This paper aimed to develop a model of Australian Aboriginal house crowding, based on social science theories, and then refined through empirical studies conducted in regional urban and state capital metropolitan areas, generating useful findings for housing policy.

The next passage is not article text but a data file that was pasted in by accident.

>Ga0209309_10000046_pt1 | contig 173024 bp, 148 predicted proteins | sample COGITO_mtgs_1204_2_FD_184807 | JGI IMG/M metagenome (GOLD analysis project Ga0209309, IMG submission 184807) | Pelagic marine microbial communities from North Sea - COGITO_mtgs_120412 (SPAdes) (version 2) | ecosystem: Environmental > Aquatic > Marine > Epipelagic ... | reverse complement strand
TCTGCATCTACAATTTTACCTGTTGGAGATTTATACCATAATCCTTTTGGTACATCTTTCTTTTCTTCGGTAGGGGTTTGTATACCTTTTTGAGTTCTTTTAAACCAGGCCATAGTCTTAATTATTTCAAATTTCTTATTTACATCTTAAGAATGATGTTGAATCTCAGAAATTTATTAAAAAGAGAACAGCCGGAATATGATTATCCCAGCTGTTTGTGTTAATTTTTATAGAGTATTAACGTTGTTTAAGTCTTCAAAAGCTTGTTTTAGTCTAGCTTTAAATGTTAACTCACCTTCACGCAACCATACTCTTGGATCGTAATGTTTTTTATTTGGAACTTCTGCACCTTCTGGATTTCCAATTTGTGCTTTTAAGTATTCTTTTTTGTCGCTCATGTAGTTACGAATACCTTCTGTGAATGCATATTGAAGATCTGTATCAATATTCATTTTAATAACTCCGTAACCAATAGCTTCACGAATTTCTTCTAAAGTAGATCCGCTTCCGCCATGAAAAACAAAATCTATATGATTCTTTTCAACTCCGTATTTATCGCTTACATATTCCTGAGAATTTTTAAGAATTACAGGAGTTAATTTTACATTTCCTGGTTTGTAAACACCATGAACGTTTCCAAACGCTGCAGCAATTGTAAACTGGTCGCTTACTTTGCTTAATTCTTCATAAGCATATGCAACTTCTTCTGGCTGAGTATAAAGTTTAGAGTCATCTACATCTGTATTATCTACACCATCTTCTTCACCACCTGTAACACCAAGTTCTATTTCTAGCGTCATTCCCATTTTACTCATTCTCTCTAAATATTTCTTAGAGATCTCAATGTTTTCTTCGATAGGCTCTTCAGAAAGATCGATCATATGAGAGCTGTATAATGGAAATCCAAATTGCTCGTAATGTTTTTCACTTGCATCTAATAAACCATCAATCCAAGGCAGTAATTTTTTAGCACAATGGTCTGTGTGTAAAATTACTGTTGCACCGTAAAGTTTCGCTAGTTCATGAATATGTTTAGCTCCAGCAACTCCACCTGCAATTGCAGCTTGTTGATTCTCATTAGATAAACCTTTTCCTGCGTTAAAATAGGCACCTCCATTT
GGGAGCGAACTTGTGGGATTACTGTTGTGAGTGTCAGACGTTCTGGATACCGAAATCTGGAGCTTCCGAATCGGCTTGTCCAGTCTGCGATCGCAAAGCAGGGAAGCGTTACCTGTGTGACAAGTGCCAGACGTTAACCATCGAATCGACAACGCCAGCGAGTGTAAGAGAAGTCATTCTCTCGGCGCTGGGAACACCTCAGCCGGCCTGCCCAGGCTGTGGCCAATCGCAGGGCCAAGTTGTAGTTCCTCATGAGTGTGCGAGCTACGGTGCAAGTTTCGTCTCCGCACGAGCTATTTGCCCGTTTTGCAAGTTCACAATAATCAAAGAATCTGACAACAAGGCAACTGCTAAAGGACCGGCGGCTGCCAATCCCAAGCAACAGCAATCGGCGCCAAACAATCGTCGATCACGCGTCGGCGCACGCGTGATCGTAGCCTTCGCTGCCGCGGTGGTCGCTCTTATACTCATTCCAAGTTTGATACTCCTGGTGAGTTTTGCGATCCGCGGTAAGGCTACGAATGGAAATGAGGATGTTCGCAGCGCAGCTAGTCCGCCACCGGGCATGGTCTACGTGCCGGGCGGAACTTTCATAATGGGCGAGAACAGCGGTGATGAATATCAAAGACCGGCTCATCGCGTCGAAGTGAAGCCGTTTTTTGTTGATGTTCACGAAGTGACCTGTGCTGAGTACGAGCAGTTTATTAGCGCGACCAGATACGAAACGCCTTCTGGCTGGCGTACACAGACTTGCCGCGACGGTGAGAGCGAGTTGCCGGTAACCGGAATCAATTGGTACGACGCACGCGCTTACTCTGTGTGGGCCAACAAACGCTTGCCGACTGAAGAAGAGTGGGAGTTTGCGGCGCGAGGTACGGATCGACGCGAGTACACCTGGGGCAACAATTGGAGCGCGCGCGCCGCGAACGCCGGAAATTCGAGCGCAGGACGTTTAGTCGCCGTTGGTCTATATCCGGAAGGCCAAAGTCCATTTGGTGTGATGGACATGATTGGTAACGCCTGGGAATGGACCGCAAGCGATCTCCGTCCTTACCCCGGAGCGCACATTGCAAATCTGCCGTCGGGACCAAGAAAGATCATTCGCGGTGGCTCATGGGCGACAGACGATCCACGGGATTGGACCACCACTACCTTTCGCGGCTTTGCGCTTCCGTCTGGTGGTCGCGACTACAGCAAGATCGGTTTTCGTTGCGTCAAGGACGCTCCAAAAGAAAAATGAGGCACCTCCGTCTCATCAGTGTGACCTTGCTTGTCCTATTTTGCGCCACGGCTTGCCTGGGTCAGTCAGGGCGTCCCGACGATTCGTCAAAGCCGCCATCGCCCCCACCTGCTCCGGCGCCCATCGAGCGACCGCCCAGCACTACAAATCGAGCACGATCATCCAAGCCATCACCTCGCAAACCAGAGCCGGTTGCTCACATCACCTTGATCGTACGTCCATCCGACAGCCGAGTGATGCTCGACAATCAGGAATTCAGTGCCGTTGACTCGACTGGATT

The case studies were conducted in Queensland and Western Australia in order to gather comparative data with which to analyse crowding in Indigenous households.1 The model incorporates the lived experiences of Indigenous people including the factors that cause, perpetuate and prevent crowding, and relates these to crowding theory and policy implications. This Research Project has two stages. The first stage was a literature analysis that was reported in an earlier Positioning Paper (Memmott et al. 2011). The second stage involved empirical research which took place in mid and late 2011, resulting in this Final Report for AHURI. In our Positioning Paper, we examined social science definitions and models of cross-cultural crowding, particularly those grounded in environmental psychology and social anthropology theory.